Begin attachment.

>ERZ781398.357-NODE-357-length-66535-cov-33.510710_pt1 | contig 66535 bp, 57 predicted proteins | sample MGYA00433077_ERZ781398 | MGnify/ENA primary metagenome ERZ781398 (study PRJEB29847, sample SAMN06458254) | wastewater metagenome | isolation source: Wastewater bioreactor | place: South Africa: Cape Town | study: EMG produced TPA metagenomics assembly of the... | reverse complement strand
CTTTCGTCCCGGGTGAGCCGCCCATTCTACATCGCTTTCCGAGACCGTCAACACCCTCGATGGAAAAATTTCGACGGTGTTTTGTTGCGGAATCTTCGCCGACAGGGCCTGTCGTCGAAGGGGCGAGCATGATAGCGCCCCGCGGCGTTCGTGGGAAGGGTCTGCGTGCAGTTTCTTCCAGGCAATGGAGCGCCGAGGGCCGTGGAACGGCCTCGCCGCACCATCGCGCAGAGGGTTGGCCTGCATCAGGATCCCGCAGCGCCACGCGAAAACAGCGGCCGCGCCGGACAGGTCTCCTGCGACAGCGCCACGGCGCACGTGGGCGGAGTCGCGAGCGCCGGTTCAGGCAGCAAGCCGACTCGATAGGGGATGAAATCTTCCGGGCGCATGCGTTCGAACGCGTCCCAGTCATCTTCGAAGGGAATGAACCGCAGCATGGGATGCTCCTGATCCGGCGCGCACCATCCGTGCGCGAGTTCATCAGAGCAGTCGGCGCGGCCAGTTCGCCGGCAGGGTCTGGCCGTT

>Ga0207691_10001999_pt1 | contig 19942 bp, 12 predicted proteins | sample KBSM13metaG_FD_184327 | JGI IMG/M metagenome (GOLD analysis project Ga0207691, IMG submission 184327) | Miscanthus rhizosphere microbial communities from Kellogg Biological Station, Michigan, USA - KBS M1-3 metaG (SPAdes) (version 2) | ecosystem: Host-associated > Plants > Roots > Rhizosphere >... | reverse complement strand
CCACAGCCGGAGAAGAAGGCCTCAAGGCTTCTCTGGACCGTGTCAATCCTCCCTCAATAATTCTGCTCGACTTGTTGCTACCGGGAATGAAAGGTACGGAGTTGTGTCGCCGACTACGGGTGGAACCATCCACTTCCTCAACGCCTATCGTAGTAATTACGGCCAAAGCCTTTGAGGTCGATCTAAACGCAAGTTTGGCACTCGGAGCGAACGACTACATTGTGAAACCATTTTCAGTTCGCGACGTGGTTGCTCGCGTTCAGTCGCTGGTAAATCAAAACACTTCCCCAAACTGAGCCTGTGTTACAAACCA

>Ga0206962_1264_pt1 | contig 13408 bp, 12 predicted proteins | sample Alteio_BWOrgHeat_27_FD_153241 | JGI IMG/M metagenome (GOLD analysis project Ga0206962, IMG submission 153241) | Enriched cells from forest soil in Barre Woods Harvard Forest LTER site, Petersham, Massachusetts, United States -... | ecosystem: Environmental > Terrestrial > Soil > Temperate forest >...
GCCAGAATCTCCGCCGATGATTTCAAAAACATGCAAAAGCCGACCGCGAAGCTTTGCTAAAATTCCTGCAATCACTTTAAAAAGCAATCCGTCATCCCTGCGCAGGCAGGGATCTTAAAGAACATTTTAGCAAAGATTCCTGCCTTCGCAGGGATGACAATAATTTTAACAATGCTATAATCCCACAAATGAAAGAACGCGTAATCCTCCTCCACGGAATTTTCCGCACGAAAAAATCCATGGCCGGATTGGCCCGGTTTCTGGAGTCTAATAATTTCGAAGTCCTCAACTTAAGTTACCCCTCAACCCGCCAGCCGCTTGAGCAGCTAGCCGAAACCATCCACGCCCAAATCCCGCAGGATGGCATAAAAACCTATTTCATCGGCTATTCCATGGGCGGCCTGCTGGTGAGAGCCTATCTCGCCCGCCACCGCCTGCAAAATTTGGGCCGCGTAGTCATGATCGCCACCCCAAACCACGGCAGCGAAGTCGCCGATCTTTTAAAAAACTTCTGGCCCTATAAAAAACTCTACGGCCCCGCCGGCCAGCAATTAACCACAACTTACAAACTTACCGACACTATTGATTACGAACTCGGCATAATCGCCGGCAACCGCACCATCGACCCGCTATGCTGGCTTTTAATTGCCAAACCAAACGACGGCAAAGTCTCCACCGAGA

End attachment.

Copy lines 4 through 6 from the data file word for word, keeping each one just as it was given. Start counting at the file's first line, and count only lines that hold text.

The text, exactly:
CCACAGCCGGAGAAGAAGGCCTCAAGGCTTCTCTGGACCGTGTCAATCCTCCCTCAATAATTCTGCTCGACTTGTTGCTACCGGGAATGAAAGGTACGGAGTTGTGTCGCCGACTACGGGTGGAACCATCCACTTCCTCAACGCCTATCGTAGTAATTACGGCCAAAGCCTTTGAGGTCGATCTAAACGCAAGTTTGGCACTCGGAGCGAACGACTACATTGTGAAACCATTTTCAGTTCGCGACGTGGTTGCTCGCGTTCAGTCGCTGGTAAATCAAAACACTTCCCCAAACTGAGCCTGTGTTACAAACCA

>Ga0206962_1264_pt1 | contig 13408 bp, 12 predicted proteins | sample Alteio_BWOrgHeat_27_FD_153241 | JGI IMG/M metagenome (GOLD analysis project Ga0206962, IMG submission 153241) | Enriched cells from forest soil in Barre Woods Harvard Forest LTER site, Petersham, Massachusetts, United States -... | ecosystem: Environmental > Terrestrial > Soil > Temperate forest >...
GCCAGAATCTCCGCCGATGATTTCAAAAACATGCAAAAGCCGACCGCGAAGCTTTGCTAAAATTCCTGCAATCACTTTAAAAAGCAATCCGTCATCCCTGCGCAGGCAGGGATCTTAAAGAACATTTTAGCAAAGATTCCTGCCTTCGCAGGGATGACAATAATTTTAACAATGCTATAATCCCACAAATGAAAGAACGCGTAATCCTCCTCCACGGAATTTTCCGCACGAAAAAATCCATGGCCGGATTGGCCCGGTTTCTGGAGTCTAATAATTTCGAAGTCCTCAACTTAAGTTACCCCTCAACCCGCCAGCCGCTTGAGCAGCTAGCCGAAACCATCCACGCCCAAATCCCGCAGGATGGCATAAAAACCTATTTCATCGGCTATTCCATGGGCGGCCTGCTGGTGAGAGCCTATCTCGCCCGCCACCGCCTGCAAAATTTGGGCCGCGTAGTCATGATCGCCACCCCAAACCACGGCAGCGAAGTCGCCGATCTTTTAAAAAACTTCTGGCCCTATAAAAAACTCTACGGCCCCGCCGGCCAGCAATTAACCACAACTTACAAACTTACCGACACTATTGATTACGAACTCGGCATAATCGCCGGCAACCGCACCATCGACCCGCTATGCTGGCTTTTAATTGCCAAACCAAACGACGGCAAAGTCTCCACCGAGA